But far too soon after the birth of her youngest daughter, Anna became ill, probably with cancer. She died at home in 1917 at the age of 38, leaving her grieving husband and six young daughters. My mother had just turned 18 years old, her next sister about 15 and so on down the line. 
I was told that when she died, Anna’s casket was placed in their home for the period of mourning and reviewal leading up to a funeral at Bethany church, by then located in the building it occupies today. Following the service came the long uphill trek to Bethany Cemetery in Hermantown behind a horse-drawn hearse.
These events occurred during the dark years of World War I, a difficult time nationally but strangely beneficial in one way to the Carlsons. My mother was an accomplished pianist and organist (innately talented, she had managed to study with professionals in Duluth), and when the regular organist at Bethany Lutheran was called up for military service, she, just in her late teens, took over as the congregation’s organist, a paid position. When the regular organist died on a battlefield in France, Ruth became the regular organist and director of choirs. She stayed in that position for 57 years.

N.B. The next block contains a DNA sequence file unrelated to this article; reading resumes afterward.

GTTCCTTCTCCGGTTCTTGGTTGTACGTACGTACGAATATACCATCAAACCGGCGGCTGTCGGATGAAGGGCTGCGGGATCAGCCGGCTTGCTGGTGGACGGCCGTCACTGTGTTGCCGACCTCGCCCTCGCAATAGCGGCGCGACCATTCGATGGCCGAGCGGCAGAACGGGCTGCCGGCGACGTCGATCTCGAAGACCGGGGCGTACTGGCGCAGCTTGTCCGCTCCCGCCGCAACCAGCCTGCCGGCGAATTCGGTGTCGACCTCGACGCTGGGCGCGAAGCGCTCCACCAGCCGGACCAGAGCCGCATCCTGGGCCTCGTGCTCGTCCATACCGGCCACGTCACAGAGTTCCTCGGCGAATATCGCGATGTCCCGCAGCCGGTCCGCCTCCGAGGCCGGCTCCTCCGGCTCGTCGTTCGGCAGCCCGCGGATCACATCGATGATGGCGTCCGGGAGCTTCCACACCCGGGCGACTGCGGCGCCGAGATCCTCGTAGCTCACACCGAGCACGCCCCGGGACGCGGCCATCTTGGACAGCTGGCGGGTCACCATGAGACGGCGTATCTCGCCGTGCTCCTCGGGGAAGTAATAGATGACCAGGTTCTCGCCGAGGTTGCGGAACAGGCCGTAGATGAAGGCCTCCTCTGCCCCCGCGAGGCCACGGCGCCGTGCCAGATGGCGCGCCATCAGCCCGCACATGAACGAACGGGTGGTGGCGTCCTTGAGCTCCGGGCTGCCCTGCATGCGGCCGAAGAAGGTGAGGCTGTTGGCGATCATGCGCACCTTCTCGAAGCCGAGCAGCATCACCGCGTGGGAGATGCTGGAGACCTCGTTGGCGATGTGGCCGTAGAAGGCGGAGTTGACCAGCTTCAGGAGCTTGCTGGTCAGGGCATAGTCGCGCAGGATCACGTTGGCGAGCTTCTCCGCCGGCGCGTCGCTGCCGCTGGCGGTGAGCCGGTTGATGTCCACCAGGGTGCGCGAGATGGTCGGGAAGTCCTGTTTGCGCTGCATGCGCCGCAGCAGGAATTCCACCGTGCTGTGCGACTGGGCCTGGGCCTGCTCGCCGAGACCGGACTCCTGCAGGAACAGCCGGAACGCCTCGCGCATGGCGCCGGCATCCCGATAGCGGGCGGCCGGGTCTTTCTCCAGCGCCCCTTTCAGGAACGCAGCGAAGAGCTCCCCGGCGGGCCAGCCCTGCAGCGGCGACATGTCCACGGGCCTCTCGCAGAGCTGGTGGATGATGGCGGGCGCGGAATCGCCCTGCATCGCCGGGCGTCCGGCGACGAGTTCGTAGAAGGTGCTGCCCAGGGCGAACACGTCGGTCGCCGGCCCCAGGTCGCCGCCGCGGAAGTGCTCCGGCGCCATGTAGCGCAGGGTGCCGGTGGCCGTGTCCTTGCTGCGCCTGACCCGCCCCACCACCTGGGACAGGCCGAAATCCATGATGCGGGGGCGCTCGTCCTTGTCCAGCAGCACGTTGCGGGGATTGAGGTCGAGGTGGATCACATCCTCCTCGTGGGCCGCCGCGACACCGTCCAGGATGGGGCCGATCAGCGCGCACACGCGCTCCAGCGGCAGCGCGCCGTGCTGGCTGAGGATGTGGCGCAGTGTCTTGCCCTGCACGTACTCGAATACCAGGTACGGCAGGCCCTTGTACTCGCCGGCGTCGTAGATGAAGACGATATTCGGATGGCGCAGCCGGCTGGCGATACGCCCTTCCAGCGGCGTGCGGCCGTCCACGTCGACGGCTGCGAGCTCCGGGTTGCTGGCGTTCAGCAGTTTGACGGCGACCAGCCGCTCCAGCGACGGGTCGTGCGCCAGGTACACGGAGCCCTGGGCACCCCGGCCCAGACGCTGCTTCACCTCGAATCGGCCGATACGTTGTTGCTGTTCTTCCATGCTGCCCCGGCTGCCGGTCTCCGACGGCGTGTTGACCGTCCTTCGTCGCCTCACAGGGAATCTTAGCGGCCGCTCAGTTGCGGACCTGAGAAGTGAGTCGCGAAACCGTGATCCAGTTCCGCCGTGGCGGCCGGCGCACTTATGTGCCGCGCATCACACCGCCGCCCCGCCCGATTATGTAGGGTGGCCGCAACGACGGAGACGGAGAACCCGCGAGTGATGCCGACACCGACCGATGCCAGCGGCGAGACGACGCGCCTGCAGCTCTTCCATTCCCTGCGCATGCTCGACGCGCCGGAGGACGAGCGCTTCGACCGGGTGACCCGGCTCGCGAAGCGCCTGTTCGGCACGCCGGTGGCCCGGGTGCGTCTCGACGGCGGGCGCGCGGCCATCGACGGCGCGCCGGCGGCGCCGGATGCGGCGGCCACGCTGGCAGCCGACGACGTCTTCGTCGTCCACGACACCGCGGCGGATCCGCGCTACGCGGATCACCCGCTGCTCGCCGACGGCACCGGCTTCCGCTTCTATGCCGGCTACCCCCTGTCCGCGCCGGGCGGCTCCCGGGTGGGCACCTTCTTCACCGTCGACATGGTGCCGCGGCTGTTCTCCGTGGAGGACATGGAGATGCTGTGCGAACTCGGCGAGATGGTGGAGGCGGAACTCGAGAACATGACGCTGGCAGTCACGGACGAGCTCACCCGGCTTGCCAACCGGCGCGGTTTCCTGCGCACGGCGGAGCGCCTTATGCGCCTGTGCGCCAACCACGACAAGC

I have written before about the Carlson family’s experience in the great 1918 fire that struck just a few months after Anna’s death. The devastating October fire, extending from Moose Lake and Cloquet through the rural areas surrounding Duluth and into Duluth’s eastern neighborhoods, also threatened the West End including the Carlson home just off Piedmont Avenue at about Fourth Street. While her younger sisters slept, Ruth and her father kept a vigil all night as they watched flaming refuse from the fire sweep past their home, driven by the strong winds fueling the conflagration atop the hill that eventually claimed nearly 500 lives and left thousands homeless. 
An early morning shift in the wind saved the West End and the Carlson home. Plans had been made for the family to be taken the short distance down to the bay if the fire had directly threatened the family. Charles, working for a grocery store at the time, had been asked to take the business’ truck to help evacuate people in the path of the fire, but he couldn’t leave his six young daughters.